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The ubiquitin-associated domain of AMPK-related kinases regulates conformation and LKB1-mediated phosphorylation and activation.

Authors:
Jaleel M, Villa F, Deak M, Toth R, Prescott AR, Van Aalten DM, Alessi DR
Affiliation:
Journal:
The Biochemical journal

Abstract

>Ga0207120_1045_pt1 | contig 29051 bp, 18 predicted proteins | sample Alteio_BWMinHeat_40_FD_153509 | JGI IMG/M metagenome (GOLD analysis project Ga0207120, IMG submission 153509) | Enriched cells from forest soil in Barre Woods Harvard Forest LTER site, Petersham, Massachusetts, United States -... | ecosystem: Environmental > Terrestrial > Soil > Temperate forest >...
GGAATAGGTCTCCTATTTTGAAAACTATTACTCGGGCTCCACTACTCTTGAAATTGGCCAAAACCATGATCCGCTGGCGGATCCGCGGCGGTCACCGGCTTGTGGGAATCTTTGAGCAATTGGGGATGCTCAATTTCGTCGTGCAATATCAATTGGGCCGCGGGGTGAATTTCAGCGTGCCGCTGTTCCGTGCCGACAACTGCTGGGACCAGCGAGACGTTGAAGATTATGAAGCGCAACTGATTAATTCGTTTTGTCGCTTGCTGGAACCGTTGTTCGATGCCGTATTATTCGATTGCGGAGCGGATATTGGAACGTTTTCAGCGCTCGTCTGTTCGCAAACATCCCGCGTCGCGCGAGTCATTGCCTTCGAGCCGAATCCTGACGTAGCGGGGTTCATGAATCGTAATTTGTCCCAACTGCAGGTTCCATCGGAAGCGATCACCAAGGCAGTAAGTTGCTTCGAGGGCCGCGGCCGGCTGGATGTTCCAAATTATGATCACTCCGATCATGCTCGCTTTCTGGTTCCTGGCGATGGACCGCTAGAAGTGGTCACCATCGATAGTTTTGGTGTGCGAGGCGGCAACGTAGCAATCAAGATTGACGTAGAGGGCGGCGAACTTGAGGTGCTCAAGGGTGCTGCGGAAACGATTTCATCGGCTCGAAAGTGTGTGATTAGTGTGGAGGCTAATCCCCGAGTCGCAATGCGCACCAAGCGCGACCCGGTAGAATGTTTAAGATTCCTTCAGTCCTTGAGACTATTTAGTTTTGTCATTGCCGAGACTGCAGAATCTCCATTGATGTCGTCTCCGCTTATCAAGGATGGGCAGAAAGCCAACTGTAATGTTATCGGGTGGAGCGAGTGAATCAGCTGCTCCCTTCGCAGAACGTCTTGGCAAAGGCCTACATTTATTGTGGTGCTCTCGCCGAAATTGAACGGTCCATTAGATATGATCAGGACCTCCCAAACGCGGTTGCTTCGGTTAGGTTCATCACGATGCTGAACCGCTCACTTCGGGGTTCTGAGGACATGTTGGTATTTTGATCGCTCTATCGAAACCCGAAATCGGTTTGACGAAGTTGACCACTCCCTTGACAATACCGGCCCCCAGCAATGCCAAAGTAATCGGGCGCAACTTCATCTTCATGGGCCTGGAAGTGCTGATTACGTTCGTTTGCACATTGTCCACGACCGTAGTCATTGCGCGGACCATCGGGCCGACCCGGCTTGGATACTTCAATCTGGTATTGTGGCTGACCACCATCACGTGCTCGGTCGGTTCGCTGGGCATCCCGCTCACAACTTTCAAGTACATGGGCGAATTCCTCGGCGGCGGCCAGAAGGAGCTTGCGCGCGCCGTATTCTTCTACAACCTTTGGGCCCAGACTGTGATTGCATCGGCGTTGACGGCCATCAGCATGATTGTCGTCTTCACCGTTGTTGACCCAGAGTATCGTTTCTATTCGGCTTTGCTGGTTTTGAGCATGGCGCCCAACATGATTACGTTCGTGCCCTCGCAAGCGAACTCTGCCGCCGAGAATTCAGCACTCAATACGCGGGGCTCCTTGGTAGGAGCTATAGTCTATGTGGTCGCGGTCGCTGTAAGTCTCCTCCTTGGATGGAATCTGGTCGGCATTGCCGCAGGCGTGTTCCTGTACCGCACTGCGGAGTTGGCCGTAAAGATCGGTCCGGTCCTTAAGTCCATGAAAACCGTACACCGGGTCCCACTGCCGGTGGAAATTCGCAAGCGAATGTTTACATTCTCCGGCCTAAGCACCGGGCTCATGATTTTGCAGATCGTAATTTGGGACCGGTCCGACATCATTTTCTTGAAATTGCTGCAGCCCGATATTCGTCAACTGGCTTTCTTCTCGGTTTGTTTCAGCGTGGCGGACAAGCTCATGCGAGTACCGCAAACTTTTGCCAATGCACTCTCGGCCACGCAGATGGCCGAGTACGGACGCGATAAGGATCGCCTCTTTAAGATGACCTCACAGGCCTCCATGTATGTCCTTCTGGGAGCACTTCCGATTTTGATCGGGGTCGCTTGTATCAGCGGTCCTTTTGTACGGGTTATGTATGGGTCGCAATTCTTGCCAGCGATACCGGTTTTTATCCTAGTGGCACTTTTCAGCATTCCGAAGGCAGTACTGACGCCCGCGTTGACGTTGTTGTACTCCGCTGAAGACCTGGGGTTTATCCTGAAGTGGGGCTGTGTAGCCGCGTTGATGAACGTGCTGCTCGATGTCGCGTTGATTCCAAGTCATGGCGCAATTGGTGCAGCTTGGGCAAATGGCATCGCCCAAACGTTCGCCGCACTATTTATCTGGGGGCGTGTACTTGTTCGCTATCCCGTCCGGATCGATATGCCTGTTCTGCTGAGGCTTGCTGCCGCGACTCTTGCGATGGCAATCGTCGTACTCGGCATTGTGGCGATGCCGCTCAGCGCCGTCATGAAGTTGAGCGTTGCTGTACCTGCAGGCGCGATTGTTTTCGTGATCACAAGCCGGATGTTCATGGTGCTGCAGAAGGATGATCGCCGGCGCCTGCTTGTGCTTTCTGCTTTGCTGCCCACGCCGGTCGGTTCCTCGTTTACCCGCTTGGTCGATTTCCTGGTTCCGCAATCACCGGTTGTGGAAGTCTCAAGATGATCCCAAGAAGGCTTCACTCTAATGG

Recent work indicates that the LKB1 tumour suppressor protein kinase, which is mutated in Peutz-Jeghers cancer syndrome, phosphorylates and activates a group of protein kinases that are related to AMPK (AMP-activated protein kinase). Ten of the 14 AMPK-related protein kinases activated by LKB1, including SIK (salt-induced kinase), MARK (microtubule-affinity-regulating kinase) and BRSK (brain-specific kinase) isoforms, possess a ubiquitin-associated (UBA) domain immediately C-terminal to the kinase catalytic domain. These are the only protein kinases in the human genome known to possess a UBA domain, but their roles in regulating AMPK-related kinases are unknown. We have investigated the roles that the UBA domain may play in regulating these enzymes. Limited proteolysis of MARK2 revealed that the kinase and UBA domains were contained within a fragment that was resistant to trypsin proteolysis. SAXS (small-angle X-ray scattering) analysis of inactive and active LKB1-phosphorylated MARK2 revealed that activation of MARK2 is accompanied by a significant conformational change that alters the orientation of the UBA domain with respect to the catalytic domain. Our results indicate that none of the UBA domains found in AMPK-related kinases interact with polyubiquitin or other ubiquitin-like molecules. Instead, the UBA domains appear to play an essential conformational role and are required for the LKB1-mediated phosphorylation and activation of AMPK-related kinases. This is based on the findings that mutation or removal of the UBA domains of several AMPK-related kinases, including isoforms of MARK, SIK and BRSK, markedly impaired the catalytic activity and LKB1-mediated phosphorylation of these enzymes. We also provide evidence that the UBA domains do not function as LKB1-STRAD (STE20-related adaptor)-MO25 (mouse protein 25) docking/interacting sites and that mutations in the UBA domain of SIK suppressed the ability of SIK to localize within punctate regions of the nucleus. Taken together, these findings suggest that the UBA domains of AMPK-related kinases play an important role in regulating the conformation, activation and localization of these enzymes.

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